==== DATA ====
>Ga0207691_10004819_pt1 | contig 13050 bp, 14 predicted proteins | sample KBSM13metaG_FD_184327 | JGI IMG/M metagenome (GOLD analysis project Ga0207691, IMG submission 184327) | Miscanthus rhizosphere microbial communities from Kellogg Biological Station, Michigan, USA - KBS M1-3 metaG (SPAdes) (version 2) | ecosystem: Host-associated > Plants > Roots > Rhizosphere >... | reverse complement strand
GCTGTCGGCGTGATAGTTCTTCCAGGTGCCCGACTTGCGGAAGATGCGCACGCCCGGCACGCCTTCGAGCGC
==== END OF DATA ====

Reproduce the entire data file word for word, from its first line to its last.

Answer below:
>Ga0207691_10004819_pt1 | contig 13050 bp, 14 predicted proteins | sample KBSM13metaG_FD_184327 | JGI IMG/M metagenome (GOLD analysis project Ga0207691, IMG submission 184327) | Miscanthus rhizosphere microbial communities from Kellogg Biological Station, Michigan, USA - KBS M1-3 metaG (SPAdes) (version 2) | ecosystem: Host-associated > Plants > Roots > Rhizosphere >... | reverse complement strand
GCTGTCGGCGTGATAGTTCTTCCAGGTGCCCGACTTGCGGAAGATGCGCACGCCCGGCACGCCTTCGAGCGC